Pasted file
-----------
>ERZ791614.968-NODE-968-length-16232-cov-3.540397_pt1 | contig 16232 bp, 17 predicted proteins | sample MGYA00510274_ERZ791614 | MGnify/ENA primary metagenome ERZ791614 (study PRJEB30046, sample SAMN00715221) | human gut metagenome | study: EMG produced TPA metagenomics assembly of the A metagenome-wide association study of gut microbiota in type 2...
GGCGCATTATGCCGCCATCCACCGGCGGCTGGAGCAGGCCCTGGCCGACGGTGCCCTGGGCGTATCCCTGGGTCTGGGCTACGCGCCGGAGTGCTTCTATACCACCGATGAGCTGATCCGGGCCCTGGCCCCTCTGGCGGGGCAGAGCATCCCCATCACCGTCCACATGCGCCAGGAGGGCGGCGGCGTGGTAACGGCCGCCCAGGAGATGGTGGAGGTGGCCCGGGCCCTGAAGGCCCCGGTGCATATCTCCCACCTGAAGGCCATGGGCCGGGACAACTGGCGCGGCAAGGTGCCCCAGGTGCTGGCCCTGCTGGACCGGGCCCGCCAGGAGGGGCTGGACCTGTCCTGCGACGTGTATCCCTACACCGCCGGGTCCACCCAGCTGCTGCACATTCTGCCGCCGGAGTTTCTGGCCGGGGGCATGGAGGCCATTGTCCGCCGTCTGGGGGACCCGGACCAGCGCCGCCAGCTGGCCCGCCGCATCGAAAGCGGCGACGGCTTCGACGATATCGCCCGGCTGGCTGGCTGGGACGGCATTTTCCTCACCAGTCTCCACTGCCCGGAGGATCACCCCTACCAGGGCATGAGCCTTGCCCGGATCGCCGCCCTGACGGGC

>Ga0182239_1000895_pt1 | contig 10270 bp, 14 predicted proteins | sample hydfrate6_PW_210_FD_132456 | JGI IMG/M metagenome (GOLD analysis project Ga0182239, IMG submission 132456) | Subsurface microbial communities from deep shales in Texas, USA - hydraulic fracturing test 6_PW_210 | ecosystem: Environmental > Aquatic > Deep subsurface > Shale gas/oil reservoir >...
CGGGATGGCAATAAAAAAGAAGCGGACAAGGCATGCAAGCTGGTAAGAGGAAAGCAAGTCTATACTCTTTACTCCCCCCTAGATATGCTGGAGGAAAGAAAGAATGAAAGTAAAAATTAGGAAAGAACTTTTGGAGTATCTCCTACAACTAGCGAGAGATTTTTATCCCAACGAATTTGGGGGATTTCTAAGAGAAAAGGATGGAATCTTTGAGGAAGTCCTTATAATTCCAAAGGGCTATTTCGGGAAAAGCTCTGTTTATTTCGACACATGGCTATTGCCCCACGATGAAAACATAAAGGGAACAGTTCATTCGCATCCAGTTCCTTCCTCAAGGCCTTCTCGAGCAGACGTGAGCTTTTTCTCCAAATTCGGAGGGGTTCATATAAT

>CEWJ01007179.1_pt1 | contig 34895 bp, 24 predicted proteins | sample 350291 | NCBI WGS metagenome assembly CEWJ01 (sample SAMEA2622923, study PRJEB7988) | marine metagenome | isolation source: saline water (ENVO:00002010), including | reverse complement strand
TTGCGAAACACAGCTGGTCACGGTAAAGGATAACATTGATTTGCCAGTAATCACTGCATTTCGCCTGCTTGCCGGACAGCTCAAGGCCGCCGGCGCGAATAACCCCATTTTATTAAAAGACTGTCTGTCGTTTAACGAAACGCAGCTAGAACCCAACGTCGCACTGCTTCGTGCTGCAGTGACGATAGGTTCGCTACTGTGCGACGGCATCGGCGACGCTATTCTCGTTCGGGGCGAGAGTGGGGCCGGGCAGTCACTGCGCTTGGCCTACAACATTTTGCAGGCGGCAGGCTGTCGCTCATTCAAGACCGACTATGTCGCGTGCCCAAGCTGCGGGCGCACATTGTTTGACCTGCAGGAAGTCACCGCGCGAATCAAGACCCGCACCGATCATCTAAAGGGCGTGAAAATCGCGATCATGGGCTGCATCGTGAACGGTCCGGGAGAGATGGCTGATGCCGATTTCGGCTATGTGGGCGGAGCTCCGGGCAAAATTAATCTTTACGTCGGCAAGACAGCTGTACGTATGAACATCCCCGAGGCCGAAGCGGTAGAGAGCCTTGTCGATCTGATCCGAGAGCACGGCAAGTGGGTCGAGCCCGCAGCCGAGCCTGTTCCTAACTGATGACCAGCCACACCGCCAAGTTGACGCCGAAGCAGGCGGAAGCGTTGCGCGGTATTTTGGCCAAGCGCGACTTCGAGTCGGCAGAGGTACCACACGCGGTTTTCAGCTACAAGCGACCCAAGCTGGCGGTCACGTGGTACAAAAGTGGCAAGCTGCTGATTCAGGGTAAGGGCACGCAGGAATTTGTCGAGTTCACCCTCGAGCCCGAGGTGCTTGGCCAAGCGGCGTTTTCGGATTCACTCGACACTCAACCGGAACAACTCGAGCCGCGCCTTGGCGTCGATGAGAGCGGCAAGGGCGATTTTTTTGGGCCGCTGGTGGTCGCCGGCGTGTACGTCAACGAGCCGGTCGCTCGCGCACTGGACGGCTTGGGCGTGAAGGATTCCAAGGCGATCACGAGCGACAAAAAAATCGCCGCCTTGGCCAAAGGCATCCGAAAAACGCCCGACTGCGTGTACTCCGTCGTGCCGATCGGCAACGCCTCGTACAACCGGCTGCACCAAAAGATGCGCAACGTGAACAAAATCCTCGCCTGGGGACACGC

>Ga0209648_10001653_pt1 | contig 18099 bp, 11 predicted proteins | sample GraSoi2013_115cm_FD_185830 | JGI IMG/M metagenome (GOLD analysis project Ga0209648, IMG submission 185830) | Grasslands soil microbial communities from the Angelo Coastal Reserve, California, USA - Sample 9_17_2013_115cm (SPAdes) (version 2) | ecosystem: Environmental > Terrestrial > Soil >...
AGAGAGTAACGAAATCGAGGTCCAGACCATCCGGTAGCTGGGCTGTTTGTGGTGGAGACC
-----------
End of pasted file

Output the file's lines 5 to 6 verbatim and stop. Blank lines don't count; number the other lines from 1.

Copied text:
>CEWJ01007179.1_pt1 | contig 34895 bp, 24 predicted proteins | sample 350291 | NCBI WGS metagenome assembly CEWJ01 (sample SAMEA2622923, study PRJEB7988) | marine metagenome | isolation source: saline water (ENVO:00002010), including | reverse complement strand
TTGCGAAACACAGCTGGTCACGGTAAAGGATAACATTGATTTGCCAGTAATCACTGCATTTCGCCTGCTTGCCGGACAGCTCAAGGCCGCCGGCGCGAATAACCCCATTTTATTAAAAGACTGTCTGTCGTTTAACGAAACGCAGCTAGAACCCAACGTCGCACTGCTTCGTGCTGCAGTGACGATAGGTTCGCTACTGTGCGACGGCATCGGCGACGCTATTCTCGTTCGGGGCGAGAGTGGGGCCGGGCAGTCACTGCGCTTGGCCTACAACATTTTGCAGGCGGCAGGCTGTCGCTCATTCAAGACCGACTATGTCGCGTGCCCAAGCTGCGGGCGCACATTGTTTGACCTGCAGGAAGTCACCGCGCGAATCAAGACCCGCACCGATCATCTAAAGGGCGTGAAAATCGCGATCATGGGCTGCATCGTGAACGGTCCGGGAGAGATGGCTGATGCCGATTTCGGCTATGTGGGCGGAGCTCCGGGCAAAATTAATCTTTACGTCGGCAAGACAGCTGTACGTATGAACATCCCCGAGGCCGAAGCGGTAGAGAGCCTTGTCGATCTGATCCGAGAGCACGGCAAGTGGGTCGAGCCCGCAGCCGAGCCTGTTCCTAACTGATGACCAGCCACACCGCCAAGTTGACGCCGAAGCAGGCGGAAGCGTTGCGCGGTATTTTGGCCAAGCGCGACTTCGAGTCGGCAGAGGTACCACACGCGGTTTTCAGCTACAAGCGACCCAAGCTGGCGGTCACGTGGTACAAAAGTGGCAAGCTGCTGATTCAGGGTAAGGGCACGCAGGAATTTGTCGAGTTCACCCTCGAGCCCGAGGTGCTTGGCCAAGCGGCGTTTTCGGATTCACTCGACACTCAACCGGAACAACTCGAGCCGCGCCTTGGCGTCGATGAGAGCGGCAAGGGCGATTTTTTTGGGCCGCTGGTGGTCGCCGGCGTGTACGTCAACGAGCCGGTCGCTCGCGCACTGGACGGCTTGGGCGTGAAGGATTCCAAGGCGATCACGAGCGACAAAAAAATCGCCGCCTTGGCCAAAGGCATCCGAAAAACGCCCGACTGCGTGTACTCCGTCGTGCCGATCGGCAACGCCTCGTACAACCGGCTGCACCAAAAGATGCGCAACGTGAACAAAATCCTCGCCTGGGGACACGC